Monday, 8 September 2014

Killer arguments

In releasing correspondence with the European Commissioner for Economic and Monetary Affairs and the Euro last week, the Chief Secretary to the Treasury seems to be claiming that he’s come up with some sort of killer argument against an independent Scotland using sterling as its currency.  One of the statements contained in the correspondence was that “No country has ever joined the EU while using only the currency of another country at the point of accession”.
As a statement, it’s an indisputable fact – but what does it really tell us?  As a comparison with Scotland, Alexander refers to the case of Montenegro as though it were a direct comparison.  Whilst it’s the nearest - and the only – comparison that he can find, it isn’t really a very direct one, because the territory and population of Montenegro are outside the EU; that is not true for Scotland.
The point is that ‘internal enlargement’ is not something that the EU’s rules cover; it’s an entirely novel situation.  And that means that it’s really impossible for anyone – on either side – to make any definitive statements about how rules designed for a rather different situation would actually be applied.  Given the concerns of other EU states about independence movements within their borders, one thing of which we can be pretty certain is that the EU’s rules will not be changed to deal with internal enlargement unless and until such a situation becomes inevitable.  That may be after the referendum in Scotland in a fortnight; it may be after the proposed Catalan referendum in November; it may be a result of a break-up of Belgium.  Or it may be at some other point in the future; at this stage, we simply can’t be sure.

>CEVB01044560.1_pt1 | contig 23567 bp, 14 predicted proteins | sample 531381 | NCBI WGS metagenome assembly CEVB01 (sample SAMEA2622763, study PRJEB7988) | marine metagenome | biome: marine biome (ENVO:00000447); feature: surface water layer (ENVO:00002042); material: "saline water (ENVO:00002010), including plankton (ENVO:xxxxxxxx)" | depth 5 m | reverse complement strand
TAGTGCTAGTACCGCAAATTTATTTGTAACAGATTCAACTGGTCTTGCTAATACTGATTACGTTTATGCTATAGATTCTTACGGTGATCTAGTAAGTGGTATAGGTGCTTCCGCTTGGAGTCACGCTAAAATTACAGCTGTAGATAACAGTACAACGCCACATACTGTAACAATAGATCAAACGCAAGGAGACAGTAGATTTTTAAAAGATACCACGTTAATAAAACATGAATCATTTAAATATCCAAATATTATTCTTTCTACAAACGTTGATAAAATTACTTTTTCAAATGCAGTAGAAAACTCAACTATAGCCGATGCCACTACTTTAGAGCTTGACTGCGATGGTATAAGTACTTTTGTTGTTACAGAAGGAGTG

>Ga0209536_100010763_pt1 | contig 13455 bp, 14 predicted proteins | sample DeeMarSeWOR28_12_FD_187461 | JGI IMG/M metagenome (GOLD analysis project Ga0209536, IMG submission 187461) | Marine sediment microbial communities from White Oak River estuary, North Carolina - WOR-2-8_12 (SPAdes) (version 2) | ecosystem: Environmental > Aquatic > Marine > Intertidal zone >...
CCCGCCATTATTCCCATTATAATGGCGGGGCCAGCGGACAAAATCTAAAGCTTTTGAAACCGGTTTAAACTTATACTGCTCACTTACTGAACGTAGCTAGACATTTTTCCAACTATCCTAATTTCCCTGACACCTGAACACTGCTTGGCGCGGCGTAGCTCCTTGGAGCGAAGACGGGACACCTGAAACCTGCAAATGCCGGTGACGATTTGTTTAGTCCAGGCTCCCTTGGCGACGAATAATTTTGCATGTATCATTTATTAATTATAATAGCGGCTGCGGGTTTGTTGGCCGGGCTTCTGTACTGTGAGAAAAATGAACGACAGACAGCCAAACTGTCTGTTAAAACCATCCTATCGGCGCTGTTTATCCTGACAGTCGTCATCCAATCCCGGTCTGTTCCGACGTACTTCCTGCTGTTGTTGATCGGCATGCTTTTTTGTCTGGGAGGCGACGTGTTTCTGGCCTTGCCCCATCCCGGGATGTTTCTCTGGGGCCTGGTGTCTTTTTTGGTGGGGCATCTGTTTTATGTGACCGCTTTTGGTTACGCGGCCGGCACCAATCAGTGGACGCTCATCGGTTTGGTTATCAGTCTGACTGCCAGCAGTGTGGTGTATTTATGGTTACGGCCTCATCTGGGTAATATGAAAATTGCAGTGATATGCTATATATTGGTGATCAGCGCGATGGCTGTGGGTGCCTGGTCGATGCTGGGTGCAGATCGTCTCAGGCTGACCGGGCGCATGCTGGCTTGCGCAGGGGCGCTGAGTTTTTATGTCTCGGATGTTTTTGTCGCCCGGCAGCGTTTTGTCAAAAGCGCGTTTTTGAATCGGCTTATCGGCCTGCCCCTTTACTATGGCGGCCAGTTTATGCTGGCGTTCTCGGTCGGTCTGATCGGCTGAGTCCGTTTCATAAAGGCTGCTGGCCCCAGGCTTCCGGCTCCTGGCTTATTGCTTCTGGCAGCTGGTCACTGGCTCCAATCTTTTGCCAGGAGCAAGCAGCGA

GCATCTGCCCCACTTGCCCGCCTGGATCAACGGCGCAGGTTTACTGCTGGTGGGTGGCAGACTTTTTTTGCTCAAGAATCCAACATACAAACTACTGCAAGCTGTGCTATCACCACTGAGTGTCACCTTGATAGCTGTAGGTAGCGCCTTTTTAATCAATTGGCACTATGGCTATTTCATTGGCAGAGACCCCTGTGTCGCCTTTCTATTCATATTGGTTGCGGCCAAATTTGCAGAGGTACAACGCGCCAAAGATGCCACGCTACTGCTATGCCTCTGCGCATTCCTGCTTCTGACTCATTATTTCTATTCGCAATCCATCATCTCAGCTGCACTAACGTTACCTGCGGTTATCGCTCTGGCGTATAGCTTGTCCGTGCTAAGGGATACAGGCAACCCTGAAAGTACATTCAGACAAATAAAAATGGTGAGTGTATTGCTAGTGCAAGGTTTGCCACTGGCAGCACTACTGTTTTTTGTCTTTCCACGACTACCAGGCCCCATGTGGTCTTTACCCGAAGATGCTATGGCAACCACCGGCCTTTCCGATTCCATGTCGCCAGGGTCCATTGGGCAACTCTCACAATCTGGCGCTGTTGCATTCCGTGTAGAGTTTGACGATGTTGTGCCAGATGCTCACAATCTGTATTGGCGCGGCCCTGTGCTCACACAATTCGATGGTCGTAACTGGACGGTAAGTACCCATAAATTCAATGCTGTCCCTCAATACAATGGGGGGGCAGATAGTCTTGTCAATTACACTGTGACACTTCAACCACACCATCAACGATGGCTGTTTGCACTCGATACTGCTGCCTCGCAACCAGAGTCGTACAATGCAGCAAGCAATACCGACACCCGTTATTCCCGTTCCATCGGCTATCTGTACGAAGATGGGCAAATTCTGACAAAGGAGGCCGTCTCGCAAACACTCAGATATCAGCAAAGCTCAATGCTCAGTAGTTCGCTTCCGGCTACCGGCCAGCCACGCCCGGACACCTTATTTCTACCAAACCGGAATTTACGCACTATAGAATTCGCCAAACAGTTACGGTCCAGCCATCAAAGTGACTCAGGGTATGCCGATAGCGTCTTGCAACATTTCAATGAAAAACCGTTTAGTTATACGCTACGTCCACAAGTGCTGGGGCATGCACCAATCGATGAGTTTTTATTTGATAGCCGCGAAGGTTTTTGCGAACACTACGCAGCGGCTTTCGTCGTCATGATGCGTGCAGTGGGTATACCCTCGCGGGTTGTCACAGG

But when the point does arrive, how will the EU and its member states respond?  My own view is that the answer is ‘pragmatically and rapidly’.  After all, that’s what happened when Germany was reunified – another situation for which the rules never allowed; a way was found in which the EU could and did do the sensible and obvious thing.  I can see no reason why the same would not happen to accommodate what is, in the grand scheme of things, simply a change in governance arrangements for a small area within the existing EU borders.
Danny Alexander strikes me as a not unintelligent man (about as complimentary as I get for a Lib Dem).  It is entirely credible to me that, having considered the matter carefully, he firmly believes that independence is the wrong way forward for Scotland.  I disagree; but it’s an honest and honourable position for him to hold.  There’s nothing unpatriotic about believing that one future is better for Scotland than another.
But I don’t find it in the least bit credible that he really believes that the EU would respond other than in a pragmatic fashion to the situation which will come into being if the Scots exercise their right to choose self-determination.  By claiming that he does indeed believe what he’s saying about the ‘impossibility’ of what is being proposed, he merely casts doubt on the credibility of anything else he says.

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